There is deep historical research from war diaries and recounting of actual happenings. Infiltration of information is guarded and known to be leaked to the opposition from someone within their gatherings. It sets doubts in whom to trust and speak around in their normal daily activities, on the job or socially.

This is the second series I have read by this author and find them to be very thorough and informative of earlier days in our country and allies during World War II. The novels in Waves of Freedom may be read as stand-alones but you will want to become acquainted with the Avery family and their friends. This third novel continues on the following day of book two.

EnJ*O*Y this excerpt from When Tides Turn ~ Chapter 1


Boston, Massachusetts
Thursday, July 30, 1942

A touch of kindness and enthusiasm could transform a person’s spirit, and Quintessa Beaumont delighted in participating in the process.
   “This is lovely on you, Mrs. Finnegan.” Quintessa lined a box with tissue paper on the counter at Filene’s.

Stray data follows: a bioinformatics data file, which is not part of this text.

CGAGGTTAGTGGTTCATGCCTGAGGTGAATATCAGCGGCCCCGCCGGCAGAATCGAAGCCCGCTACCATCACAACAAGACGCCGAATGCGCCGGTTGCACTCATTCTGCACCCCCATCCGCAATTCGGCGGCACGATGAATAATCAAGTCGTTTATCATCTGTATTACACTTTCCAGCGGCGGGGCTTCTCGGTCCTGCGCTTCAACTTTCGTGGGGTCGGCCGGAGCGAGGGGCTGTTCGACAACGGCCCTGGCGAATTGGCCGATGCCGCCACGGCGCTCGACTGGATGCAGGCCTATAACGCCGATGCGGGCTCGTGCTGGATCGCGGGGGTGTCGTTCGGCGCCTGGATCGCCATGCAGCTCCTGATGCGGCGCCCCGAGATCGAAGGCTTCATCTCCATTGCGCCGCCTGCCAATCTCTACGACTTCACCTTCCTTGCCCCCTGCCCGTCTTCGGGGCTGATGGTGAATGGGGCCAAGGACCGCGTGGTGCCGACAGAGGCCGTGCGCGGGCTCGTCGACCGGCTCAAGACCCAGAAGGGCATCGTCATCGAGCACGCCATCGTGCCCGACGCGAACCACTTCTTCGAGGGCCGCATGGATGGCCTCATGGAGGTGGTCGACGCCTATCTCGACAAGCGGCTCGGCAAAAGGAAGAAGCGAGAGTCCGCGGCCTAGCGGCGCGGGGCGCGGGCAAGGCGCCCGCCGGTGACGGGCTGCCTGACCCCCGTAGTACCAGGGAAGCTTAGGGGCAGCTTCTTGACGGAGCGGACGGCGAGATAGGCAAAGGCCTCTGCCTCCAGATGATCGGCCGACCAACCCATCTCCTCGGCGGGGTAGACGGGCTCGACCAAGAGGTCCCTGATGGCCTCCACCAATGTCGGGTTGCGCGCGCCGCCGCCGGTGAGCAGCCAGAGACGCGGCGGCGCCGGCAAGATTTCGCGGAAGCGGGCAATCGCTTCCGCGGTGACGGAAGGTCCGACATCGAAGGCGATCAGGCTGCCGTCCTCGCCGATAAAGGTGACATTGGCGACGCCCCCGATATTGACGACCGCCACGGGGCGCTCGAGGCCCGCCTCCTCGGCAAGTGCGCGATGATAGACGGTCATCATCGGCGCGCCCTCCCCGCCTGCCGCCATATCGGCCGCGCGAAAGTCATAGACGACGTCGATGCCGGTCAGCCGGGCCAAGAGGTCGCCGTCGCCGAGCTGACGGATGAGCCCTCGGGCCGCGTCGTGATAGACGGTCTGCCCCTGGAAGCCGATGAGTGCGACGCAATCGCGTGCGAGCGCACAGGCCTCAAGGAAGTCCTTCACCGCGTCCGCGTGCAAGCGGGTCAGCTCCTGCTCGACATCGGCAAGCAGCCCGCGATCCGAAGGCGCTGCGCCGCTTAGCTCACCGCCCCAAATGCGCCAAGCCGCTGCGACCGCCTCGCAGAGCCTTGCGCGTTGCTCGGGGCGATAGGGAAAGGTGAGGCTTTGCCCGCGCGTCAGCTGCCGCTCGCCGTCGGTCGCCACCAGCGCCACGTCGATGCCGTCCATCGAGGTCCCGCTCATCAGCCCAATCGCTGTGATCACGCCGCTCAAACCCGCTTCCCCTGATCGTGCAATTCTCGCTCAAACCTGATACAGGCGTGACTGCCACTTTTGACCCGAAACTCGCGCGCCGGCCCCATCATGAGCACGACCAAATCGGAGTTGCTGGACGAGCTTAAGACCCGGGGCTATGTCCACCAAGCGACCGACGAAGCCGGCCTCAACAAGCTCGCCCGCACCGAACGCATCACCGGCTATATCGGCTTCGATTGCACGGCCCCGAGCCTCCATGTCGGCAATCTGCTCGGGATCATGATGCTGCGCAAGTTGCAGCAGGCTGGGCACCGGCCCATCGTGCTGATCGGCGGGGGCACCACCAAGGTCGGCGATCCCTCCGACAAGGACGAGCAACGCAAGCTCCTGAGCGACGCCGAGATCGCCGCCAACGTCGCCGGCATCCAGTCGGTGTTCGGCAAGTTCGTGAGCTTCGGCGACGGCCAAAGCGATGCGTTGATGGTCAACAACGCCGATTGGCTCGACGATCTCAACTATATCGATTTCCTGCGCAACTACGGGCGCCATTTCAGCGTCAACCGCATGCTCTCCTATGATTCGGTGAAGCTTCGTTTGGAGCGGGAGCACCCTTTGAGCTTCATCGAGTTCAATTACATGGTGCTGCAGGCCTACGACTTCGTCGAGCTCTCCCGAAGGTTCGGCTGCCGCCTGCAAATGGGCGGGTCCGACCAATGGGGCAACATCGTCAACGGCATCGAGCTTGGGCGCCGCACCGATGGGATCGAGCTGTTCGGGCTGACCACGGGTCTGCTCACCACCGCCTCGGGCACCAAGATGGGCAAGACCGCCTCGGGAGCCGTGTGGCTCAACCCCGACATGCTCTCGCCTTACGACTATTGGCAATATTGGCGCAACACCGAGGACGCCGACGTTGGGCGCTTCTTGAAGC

Her customer giggled and tucked a gray curl behind her ear. “Listen to me. I sound like a schoolgirl. All because of a blouse.”
   “Not just any blouse. The perfect blouse for you.” Quintessa laid the floral fabric in neat folds in the box. At first, Mrs. Finnegan had struck her as drab and tired and dowdy. Shame on her for thinking that way—so shallow. But as Quintessa had assisted the older lady in her search, she’d sensed a sweet dreaminess. Mrs. Finnegan deserved a blouse that reflected who she was inside, something to make her happy and confident. Quintessa had found it.
   She settled the lid on the box and handed it to Mrs. Finnegan. “Thank you for your purchase. It was a pleasure meeting you.”
   “The pleasure was mine. You certainly have a gift, Miss Beaumont.” Mrs. Finnegan strolled down the aisle with a new bounce in her step.
   Quintessa returned to the sales floor and straightened racks of summer blouses, which needed to be sold to make room for autumn merchandise.